Is the mean of a specific sample of the population an unbiased estimator of the mean of the overall population?

I'm just at the beginning of learning this stuff. I learnt that we can obtain what is called the 'expected mean' of the sample, which is basically the mean that we'd expect to get if we sampled the sample many times.

In the specific case below, we have one sample of an overall population. The book then assumes that this specific case's mean and standard deviation is exactly the same as actual mean of the population. My understanding is that the specific case's mean and standard deviation of a given sample are not necessarily the same as those of the statistic X bar, which is what we usually use as the unbiased estimator of the mean of the population. Even when we look at another unbiased estimator of the mean of the original population, which is E(X), we still end up with the fact that this doesn't necessarily mean that the expected mean of the original population is the same as the mean of the specific case of a given sample

So, WHY is the mean of a specific case sample being used as an unbiased estimator of the mean of the entire population? Someone please help clear my misconceptions :)

The post is revised with the comments to the original answer taken into account hopefully providing a more clear account of what I was trying to state:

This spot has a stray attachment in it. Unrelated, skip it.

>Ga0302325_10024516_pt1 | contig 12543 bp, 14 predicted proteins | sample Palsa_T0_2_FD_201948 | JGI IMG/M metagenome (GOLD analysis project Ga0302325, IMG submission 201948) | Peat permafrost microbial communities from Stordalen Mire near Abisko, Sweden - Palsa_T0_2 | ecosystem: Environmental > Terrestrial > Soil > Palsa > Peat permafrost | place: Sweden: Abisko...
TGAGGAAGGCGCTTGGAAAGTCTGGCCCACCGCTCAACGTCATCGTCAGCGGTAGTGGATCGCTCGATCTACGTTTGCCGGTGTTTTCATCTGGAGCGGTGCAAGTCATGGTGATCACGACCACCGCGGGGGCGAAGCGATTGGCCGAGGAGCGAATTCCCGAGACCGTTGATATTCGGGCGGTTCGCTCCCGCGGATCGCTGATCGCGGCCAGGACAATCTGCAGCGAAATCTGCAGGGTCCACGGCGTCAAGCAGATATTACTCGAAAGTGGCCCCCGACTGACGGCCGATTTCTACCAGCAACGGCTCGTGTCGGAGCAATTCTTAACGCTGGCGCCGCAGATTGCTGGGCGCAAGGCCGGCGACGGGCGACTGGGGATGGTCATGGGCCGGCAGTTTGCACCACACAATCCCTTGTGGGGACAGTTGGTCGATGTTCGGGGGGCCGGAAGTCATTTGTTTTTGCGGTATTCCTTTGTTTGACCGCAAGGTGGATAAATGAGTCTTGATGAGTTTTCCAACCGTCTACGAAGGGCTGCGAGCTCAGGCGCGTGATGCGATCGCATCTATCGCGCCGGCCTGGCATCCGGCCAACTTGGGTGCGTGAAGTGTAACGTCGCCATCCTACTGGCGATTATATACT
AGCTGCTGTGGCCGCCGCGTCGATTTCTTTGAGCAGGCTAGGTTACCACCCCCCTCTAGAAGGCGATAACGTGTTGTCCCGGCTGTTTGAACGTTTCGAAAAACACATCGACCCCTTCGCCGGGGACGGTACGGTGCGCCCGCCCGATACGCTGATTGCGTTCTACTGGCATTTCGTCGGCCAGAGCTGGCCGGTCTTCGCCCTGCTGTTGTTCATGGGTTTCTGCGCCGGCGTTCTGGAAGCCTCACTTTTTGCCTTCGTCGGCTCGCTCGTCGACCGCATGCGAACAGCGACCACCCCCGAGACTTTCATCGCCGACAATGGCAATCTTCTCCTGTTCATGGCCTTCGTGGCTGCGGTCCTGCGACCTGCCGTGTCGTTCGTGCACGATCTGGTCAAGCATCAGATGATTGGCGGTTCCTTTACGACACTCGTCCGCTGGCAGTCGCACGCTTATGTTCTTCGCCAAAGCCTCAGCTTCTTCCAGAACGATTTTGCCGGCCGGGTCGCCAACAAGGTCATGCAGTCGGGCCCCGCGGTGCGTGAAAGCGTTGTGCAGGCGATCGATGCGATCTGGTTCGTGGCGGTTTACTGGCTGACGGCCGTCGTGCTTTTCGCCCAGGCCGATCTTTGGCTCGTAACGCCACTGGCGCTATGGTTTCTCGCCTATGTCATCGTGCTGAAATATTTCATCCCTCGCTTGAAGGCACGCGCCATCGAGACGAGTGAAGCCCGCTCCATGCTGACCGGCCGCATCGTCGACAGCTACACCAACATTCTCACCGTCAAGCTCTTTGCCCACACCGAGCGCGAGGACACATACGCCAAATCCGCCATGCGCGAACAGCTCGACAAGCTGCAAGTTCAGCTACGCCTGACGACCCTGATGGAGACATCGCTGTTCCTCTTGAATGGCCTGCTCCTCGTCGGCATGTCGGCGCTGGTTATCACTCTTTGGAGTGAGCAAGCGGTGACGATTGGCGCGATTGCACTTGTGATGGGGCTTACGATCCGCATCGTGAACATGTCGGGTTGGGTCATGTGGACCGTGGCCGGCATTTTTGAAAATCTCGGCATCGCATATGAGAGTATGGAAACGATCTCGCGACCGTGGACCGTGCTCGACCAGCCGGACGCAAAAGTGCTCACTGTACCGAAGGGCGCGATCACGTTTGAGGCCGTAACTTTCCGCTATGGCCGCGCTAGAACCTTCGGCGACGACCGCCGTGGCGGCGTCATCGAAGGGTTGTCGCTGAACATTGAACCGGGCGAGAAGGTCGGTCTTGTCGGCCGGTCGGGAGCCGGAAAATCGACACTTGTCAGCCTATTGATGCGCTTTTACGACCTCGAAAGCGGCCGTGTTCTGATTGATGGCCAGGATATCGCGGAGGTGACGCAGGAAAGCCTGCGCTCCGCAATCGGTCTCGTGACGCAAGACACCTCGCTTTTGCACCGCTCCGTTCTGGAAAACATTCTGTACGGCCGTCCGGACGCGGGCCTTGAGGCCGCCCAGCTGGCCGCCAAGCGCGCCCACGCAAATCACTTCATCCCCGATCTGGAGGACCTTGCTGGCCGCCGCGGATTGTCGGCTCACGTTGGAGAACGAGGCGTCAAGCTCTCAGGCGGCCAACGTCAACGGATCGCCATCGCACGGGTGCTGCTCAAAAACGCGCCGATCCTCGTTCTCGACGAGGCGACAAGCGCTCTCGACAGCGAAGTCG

Whether the mean is unbiased is tightly coupled to the sampling design. Provided a simple random sample the sample mean is an unbiased estimator of the population parameter because over many samples the mean does not systematically overestimate or underestimate the true mean of the population.

A biased estimator of a population parameter will on the other hand systematically either over- or underestimate the population parameter.

With probability samples other than a simple random sample y for each element (i) must be weighted against the selection probability in order for the mean to be unbiased (look up for instance the Horvitz-Thompson estimator for a more detailed explanation).

Feel free to correct any incorrect or imprecise statements.

• Unbiasedness is a property of estimators(i.e formulas) not actual estimates/numbers. So don't include confidence intervals in your answer. Also this does not answer the OP's question>> – machazthegamer May 5 '17 at 12:12
• Original question has problem. "Calculate unbiased estimates of ..." should be "Use unbiased estimator to estimate ..." – user158565 May 5 '17 at 15:12
• It's likely worthwhile to maintain the conventional distinction between a "simple random sample"--in which all elements have equal chances of being chosen and those choices are independent--and a "probability sample," which is a far more general concept in which elements may have difference chances of selection. It would also be more accurate to retain the logical distinction between "only under" (meaning "if and only if") and "under" (meaning "is implied by"), because the sample mean can be unbiased for many other kinds of sampling procedures. – whuber May 5 '17 at 15:33
• @machazthegamer indeed. I will remove that section for the purpose of clarity and relevance to the OP's question. – MiGH May 6 '17 at 5:42